Friday, 29 November 2013

Shared Parental Leave

Thanks to Lucy Boyle of 12 King’s Bench Walk Chambers for preparing this case summary
The Government has published its response to theConsultation on the administration of Shared Parental Leave and Pay. The policy is being introduced under Part 6 of the Children and Families Bill, which is currently going through the House of Lords. The Government intends to implement the scheme by 2015.
Shared parental leave will allow eligible mothers and their partners to be absent from work to care for a child for a maximum of 52 weeks. Eligible couples could also take up to 39 weeks of shared parental pay. A couple will be able to take the leave together so that the mother will not necessarily return to work after compulsory maternity leave. Alternatively, the mother could return to work and allow her partner to take the balance of leave, or the couple could take the leave in turns.
Employees will have to give notice to their employers of their intention to opt into the shared parental system. In doing so, employees will have to provide a non-binding indication of their expected pattern of leave. Additionally, employees will have to provide eight weeks of notice of their intention to take any period of leave. This will include a two week discussion period with their employer. A maximum of three notifications of a period of leave or variations of a period of leave will apply.
The Government has also proposed the following:

  • A notice to end maternity leave in order to start shared parental leave will be binding when given prior to birth. A mother will have six weeks from birth to revoke this binding notice;
  • There will be a cut-off point of 52 weeks from birth for couples to take shared parental leave;
  • Each person in a couple will have up to 20 ‘Keeping in Touch Days’ while on shared parental leave; and
  • The right to return to the same job will be maintained for employees returning from any period of leave (including maternity leave, paternity leave, adoption leave and shared parental leave) which totals 26 weeks or less in aggregate, even if the leave is taken in discontinuous blocks.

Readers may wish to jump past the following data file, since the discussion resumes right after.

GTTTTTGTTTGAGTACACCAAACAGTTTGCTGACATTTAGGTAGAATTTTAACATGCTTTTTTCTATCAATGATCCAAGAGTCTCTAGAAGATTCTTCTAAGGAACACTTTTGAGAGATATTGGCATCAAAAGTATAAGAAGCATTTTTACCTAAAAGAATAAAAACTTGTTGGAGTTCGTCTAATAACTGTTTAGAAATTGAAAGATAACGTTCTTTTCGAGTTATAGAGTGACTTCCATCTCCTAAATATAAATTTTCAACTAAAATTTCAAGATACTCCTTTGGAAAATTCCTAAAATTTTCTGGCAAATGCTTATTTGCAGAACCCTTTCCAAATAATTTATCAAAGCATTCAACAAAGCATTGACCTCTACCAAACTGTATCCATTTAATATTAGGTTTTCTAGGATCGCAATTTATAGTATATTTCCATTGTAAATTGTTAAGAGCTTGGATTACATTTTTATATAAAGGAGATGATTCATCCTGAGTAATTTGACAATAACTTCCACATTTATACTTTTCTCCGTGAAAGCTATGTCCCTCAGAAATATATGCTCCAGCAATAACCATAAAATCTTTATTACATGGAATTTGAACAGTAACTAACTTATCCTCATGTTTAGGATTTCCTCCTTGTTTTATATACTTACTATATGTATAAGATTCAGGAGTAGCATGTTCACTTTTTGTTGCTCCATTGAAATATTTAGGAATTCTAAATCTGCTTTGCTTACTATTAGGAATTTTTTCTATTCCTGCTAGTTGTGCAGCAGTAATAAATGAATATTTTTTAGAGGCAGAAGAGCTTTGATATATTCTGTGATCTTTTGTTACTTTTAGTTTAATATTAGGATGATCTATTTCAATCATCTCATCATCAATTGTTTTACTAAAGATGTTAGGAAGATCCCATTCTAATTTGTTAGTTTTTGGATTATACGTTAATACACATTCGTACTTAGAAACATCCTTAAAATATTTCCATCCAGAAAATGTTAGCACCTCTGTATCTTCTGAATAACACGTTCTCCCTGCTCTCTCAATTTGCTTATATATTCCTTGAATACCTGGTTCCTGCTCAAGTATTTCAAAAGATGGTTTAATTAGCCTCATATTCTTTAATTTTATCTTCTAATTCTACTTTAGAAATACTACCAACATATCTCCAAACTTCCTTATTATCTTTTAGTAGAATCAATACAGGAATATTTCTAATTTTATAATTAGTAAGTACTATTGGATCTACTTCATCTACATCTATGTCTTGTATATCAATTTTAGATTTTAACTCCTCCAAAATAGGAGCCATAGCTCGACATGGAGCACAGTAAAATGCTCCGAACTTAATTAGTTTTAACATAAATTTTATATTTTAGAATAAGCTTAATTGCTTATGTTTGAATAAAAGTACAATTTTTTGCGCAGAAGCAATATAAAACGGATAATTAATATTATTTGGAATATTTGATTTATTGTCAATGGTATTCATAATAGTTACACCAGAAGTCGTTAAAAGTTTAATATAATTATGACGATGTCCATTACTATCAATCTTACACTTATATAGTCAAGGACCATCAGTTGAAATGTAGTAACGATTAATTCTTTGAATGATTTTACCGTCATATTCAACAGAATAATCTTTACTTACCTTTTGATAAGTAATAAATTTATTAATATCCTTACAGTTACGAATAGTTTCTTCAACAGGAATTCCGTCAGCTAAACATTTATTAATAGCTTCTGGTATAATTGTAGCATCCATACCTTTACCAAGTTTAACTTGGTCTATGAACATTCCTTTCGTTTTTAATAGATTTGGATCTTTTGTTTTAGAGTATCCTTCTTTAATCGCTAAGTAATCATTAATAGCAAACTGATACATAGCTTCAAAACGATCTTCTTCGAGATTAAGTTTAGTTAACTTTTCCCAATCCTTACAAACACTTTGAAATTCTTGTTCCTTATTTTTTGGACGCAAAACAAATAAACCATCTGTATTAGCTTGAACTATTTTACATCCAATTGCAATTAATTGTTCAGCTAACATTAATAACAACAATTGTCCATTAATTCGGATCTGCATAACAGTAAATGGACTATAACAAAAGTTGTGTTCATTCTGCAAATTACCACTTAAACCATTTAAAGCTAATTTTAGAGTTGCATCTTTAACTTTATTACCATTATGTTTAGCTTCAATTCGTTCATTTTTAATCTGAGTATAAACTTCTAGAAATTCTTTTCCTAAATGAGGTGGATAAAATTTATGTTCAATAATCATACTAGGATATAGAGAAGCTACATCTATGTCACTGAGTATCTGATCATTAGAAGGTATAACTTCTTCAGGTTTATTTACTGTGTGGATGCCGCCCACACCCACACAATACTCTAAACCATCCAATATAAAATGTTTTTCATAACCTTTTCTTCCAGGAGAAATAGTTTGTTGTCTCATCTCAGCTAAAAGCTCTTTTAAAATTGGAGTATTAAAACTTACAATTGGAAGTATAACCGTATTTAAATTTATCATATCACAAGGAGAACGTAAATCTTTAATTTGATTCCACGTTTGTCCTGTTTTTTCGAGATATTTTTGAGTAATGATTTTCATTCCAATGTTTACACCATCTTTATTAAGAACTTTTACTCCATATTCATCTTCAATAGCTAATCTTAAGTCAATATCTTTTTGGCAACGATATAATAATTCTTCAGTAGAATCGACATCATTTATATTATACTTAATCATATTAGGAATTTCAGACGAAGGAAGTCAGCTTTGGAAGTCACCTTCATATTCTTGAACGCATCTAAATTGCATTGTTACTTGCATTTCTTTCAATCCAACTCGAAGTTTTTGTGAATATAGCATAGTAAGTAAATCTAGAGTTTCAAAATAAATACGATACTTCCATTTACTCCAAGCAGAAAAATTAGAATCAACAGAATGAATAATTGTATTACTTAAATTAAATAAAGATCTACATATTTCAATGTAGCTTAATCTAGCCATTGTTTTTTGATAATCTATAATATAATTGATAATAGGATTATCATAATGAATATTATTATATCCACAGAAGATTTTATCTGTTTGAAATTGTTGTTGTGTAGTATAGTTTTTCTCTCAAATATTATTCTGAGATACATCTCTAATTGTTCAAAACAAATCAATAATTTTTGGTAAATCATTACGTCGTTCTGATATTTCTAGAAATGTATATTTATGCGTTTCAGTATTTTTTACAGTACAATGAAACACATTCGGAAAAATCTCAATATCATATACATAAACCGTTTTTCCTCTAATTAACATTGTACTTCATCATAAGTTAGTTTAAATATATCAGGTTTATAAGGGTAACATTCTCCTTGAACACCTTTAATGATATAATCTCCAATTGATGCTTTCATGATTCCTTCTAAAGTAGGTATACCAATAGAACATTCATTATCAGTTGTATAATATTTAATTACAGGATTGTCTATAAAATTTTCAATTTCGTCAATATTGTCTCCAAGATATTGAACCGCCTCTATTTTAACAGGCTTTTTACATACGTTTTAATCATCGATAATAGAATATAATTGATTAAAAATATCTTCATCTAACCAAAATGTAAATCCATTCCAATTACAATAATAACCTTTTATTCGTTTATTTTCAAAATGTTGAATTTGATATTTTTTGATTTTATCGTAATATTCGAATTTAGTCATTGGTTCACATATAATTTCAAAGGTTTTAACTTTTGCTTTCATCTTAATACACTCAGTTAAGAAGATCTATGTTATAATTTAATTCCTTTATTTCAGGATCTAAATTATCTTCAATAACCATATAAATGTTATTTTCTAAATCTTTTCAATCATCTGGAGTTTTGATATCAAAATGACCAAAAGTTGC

Draft regulations detailing how the system will work are to be published before the Bill receives Royal Assent.

Ministers of Religion: Employment Status

Thanks to James English of Samuel Phillips solicitors for preparing this case summary
Could an ordained minister of the Church of England be an employee or a worker?

Possibly, held the EAT, in Sharpe v The Worcester Diocesan Board of Finance & Others.

The Claimant, a former Rector, brought claims of detriment on grounds of whistleblowing and constructive dismissal.  At a pre-hearing review, the employment tribunal held that he was neither an employee nor a worker and therefore they could not hear his claims.  The employment tribunal stated that it was not necessary to imply a contract of employment, and the position lacked the necessary element of personal service.

Overturning the employment tribunal's decision, the EAT reviewed the recent authorities on ecclesiastical offices and employment status, in particular, President of the Methodist Conference v  Preston.  According to the EAT, it was not a question of implying a contract out of necessity.  Various rules and instruments defined the relationship between the minister and the Church.  The question was whether these rules were characteristic of a contract, and if they were, was it one of employment.  The fact that the relationship was governed in part by canon law did not preclude a contractual relationship.  The matter was remitted to a fresh employment tribunal to reconsider the issue.

Thursday, 28 November 2013

Whistleblowing Commission Publishes Report

Thanks to Joanna Cowie of SA Law for preparing this case summary
In response to a steady flow of scandals and allegations of 'gagging' across the public and private sectors, the Whistleblowing Commission yesterday published its long-awaited report, which carried out an in-depth review of whistleblowing policies and practices. The Commission, set up by the charity Public Concern at Work, has recommended 25 measures to tackle what it describes as a "culture of silence".